Last week, Senator Bernie Sanders (I, VT) and Senator Shelton Whitehouse (D, RI) introduced the “For the 99.5% Act,” which includes a reduction in the estate tax exemption to $3.5 million per individual and $7 million per couple. Sanders also introduced a bill to raise the corporate tax to 35% and reduce a corporation’s ability to shelter offshore profits.
We have known for a while there will be changes coming to estate and corporate taxes. Many estate planning attorneys expect this act to become a foundation for the estate, gift, and GST provisions of the 2021 tax bill President Biden presented during his campaign. We do not know which changes Congress will pass, but we know that changes in whatever bill eventually passes will require estate plans to be adjusted.
The changes expected include larger estates being subject to higher tax rates. The proposal calls for the increase of the 40% estate tax rate to 45% for taxable estates less than $10 million, 50% for taxable estates over $10 million, and 65% for taxable estates greater than $1 billion.
The “95.9% Act” calls for eliminating many of the estate planning tools used for the last twenty years. This includes GRATS (Grantor Retained Annuity Trusts), step-up in basis, the grantor trust rules, and eliminating most minority interest discounts and many marketability discounts for passive assets.
The proposed legislation reduces the lifetime gift tax exemption and changes to the Generation Skipping Tax (GST) exemption and rules. It is also possible that Irrevocable life insurance trusts, which own the life insurance policy and shelters the proceeds from estate taxation, may be eliminated.
The expected changes to the estate tax laws may be finding more popular support following the release of a report showing that the top 1% of Americans are managing to not pay far more in income taxes than the IRS’s methods had assumed.
The report from researchers from the IRS, the London School of Economics, Carnegie Mellon University, and the University of California, Berkeley, shows the wealthiest 1% of households fail to report 21% of their actual income, and 6% of that stems from “sophisticated evasion” strategies missed by federal audits. The unreported income might be as much as twice as large as the IRS thought.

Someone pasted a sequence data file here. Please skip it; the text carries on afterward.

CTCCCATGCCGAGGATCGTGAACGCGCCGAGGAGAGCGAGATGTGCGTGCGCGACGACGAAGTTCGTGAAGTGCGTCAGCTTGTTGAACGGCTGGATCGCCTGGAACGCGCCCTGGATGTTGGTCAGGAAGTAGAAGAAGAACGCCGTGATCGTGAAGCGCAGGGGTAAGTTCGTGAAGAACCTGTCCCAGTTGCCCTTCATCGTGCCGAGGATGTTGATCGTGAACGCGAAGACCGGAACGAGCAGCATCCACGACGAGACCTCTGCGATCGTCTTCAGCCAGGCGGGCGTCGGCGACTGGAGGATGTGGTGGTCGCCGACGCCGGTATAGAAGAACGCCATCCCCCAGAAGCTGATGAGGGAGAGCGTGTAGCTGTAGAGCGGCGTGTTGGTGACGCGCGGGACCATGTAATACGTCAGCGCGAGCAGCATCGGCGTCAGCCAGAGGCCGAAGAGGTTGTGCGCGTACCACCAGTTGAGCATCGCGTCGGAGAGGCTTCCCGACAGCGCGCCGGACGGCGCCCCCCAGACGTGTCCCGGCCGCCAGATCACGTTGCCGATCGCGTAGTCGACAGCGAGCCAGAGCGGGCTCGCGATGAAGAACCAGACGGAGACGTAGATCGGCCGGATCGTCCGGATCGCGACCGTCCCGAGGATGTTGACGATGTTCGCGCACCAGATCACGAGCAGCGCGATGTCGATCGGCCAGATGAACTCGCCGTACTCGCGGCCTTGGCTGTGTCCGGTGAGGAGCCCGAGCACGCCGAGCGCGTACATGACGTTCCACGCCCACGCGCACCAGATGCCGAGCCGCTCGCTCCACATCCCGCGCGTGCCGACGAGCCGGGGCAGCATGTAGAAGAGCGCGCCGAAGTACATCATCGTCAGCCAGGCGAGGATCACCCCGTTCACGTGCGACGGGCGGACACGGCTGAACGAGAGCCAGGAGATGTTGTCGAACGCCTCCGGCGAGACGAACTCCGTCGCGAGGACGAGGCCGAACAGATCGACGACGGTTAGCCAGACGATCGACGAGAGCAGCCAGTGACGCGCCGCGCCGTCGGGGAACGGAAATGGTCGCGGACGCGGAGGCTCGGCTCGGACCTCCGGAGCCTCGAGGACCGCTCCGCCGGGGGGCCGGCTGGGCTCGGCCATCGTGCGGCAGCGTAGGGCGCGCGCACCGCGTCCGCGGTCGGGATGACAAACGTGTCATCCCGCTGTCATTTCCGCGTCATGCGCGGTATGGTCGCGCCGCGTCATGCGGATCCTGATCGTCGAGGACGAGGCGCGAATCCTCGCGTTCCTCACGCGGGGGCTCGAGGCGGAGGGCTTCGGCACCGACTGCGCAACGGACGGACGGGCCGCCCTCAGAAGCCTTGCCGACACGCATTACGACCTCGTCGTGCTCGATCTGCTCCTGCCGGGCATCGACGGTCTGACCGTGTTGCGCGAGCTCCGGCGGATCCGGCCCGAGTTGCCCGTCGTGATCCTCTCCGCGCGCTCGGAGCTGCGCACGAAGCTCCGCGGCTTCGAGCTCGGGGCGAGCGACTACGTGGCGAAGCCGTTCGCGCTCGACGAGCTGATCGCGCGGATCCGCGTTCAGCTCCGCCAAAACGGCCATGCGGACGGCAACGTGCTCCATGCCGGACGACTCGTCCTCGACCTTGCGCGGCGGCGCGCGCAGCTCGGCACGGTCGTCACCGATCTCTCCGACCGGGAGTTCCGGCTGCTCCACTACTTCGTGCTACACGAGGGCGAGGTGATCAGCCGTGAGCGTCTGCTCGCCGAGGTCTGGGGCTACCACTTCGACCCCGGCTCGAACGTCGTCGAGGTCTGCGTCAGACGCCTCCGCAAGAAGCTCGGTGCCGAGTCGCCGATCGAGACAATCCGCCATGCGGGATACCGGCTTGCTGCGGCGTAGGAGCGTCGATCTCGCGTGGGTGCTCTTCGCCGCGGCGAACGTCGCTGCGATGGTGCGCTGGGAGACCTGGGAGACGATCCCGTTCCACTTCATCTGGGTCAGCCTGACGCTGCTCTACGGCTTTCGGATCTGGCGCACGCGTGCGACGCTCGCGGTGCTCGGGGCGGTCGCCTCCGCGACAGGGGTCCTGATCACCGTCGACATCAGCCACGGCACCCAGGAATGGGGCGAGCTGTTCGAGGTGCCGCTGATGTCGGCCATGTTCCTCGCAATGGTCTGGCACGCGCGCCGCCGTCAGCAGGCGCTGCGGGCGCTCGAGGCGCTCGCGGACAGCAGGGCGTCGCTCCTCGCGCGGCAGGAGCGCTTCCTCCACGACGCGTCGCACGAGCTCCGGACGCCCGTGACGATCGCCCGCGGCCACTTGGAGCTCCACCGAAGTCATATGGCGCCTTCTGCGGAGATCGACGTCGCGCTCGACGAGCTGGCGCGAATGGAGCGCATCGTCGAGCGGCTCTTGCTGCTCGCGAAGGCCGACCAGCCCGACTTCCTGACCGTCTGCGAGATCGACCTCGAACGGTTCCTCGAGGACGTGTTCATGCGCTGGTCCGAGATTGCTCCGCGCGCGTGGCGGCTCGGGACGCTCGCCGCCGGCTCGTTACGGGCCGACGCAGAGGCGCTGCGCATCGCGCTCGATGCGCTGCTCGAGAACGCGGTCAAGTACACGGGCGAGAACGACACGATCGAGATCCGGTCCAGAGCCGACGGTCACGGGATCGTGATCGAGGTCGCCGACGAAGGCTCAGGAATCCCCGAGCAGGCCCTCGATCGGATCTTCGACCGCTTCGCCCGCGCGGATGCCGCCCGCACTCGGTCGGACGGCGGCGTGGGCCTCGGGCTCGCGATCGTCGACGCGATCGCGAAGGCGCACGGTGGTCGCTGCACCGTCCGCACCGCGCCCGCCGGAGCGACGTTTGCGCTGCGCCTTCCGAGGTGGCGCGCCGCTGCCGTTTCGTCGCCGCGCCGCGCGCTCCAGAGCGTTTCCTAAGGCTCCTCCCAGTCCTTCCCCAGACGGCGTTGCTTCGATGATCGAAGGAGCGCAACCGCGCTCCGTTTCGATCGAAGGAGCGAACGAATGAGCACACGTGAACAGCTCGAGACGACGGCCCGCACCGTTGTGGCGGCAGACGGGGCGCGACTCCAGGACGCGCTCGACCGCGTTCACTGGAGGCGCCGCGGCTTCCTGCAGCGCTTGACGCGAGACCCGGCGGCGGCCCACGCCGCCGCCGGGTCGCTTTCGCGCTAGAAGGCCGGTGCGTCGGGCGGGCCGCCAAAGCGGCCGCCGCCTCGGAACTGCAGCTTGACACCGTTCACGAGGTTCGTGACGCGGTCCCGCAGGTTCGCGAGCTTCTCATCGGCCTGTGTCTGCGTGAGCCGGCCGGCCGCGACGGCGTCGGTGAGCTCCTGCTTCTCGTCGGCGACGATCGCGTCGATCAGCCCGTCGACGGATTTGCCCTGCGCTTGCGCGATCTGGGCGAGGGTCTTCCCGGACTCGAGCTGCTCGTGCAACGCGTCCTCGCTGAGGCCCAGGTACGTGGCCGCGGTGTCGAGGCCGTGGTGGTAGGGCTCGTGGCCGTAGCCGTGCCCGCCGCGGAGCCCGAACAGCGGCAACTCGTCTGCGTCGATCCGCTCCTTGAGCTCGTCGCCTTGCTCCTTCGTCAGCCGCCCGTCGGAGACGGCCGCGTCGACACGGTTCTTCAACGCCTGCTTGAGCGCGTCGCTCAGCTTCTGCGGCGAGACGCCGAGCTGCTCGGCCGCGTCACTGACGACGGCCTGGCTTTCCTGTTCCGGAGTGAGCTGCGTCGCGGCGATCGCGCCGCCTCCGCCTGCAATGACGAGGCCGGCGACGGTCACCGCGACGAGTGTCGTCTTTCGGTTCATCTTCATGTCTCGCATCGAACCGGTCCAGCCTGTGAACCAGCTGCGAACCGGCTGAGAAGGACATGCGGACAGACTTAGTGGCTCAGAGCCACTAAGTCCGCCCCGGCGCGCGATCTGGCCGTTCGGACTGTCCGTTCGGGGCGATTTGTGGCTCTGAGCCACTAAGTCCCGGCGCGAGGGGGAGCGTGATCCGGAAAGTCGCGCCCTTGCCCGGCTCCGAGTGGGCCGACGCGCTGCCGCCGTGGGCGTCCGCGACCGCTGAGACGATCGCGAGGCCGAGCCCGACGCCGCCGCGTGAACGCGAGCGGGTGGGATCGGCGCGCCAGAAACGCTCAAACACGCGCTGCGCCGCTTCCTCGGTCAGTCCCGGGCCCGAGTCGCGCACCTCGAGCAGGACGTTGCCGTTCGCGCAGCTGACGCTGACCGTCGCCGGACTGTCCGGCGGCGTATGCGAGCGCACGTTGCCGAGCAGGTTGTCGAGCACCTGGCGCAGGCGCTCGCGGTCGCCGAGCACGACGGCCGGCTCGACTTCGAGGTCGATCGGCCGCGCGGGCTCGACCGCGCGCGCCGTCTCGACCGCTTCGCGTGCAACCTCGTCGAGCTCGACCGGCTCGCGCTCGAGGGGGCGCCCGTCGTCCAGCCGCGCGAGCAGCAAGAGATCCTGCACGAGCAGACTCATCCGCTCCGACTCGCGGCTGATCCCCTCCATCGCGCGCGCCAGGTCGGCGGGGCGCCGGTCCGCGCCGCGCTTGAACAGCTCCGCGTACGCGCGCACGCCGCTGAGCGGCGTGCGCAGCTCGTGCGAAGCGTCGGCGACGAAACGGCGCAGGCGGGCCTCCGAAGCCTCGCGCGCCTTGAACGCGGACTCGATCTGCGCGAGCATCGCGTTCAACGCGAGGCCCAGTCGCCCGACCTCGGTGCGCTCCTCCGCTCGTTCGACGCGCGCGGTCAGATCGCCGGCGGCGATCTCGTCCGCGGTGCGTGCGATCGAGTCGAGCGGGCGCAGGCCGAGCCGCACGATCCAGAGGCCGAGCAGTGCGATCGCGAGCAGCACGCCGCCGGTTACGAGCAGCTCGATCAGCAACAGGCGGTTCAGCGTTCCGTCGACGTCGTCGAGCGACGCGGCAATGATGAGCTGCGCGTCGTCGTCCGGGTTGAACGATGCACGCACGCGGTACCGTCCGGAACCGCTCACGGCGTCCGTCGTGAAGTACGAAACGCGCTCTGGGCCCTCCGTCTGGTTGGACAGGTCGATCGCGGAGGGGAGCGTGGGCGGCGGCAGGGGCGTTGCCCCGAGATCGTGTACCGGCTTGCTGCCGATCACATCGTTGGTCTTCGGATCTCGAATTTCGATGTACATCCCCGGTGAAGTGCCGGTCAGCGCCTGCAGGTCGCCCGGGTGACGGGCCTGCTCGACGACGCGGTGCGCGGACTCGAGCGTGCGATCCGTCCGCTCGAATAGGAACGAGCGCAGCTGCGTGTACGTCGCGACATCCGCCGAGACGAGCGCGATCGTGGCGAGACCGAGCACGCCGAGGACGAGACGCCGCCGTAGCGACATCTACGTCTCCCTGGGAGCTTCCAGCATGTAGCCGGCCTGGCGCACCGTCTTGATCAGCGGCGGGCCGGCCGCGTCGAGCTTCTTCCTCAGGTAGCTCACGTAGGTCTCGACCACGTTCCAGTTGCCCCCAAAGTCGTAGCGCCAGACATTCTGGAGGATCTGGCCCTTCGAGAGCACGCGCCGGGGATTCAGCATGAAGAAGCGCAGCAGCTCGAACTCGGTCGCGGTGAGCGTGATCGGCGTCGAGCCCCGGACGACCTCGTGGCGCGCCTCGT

With declining enforcement staff, the IRA’s rates of audits have declined in the last ten years, when the top 1% of wealthy Americans have become even more skilled at underreporting income. This costs the federal government about $175 billion a year. For a government now seeking revenues to recoup the pandemic’s enormous costs, there is a call for re-investing in the IRS’s ability to go after tax avoiders.
According to The Wall Street Journal’s article, “High-Income Tax Avoidance Far Larger Than Thought, New Paper Estimates,” pass-through businesses and partnerships, offshore tax avoidance, and other sophisticated entities have made it harder for the IRS to uncover income.
An op-ed in The New York Times’ Sunday Review, “How to Collect Unpaid Taxes,” references an IRS report from 2019 that estimated “Billions of dollars in business profits, rent and royalties are hidden from the government each year. By contrast, more than 95 percent of wage income is reported.”
The government’s inability to enforce tax laws is a function of how the IRS has been shrinking over time, with fewer workers. But former IRS commissioner Charles Rossotti says that Congress needs to change the law and create a third-party verification for business income, just as there is a third-party verification for wages. Rossotti proposes that information be collected from banks, requiring them to produce annual account statements totaling income and outflow, similar to the 1099 forms that investment firms must provide to clients. The Times thinks this would increase the taxes paid by those not reporting income by scaring people into compliance. Expect the banking and securities lobbyists to push back against any new requirements.
As someone who has worked in complex tax law for several decades, I have seen how often the IRS and academics have engaged in hand-wringing over how unfair the tax laws are, depending on the times, to the wealthy or American wage earners. But for now, tax law permits these strategies, and it appears any plan in place before a new tax law is signed will be grandfathered in.
We are keeping a close watch on the pending legislation as it winds its way through various committees and will continue to keep you informed on how it may affect your estate plan.
The Wall Street Journal (March 22, 2021) “High-Income Tax Avoidance Far Larger Than Thought, New Paper Estimates”
The New York Times (March 20, 2022) “How to Collect $1.4 Trillion in Unpaid Taxes”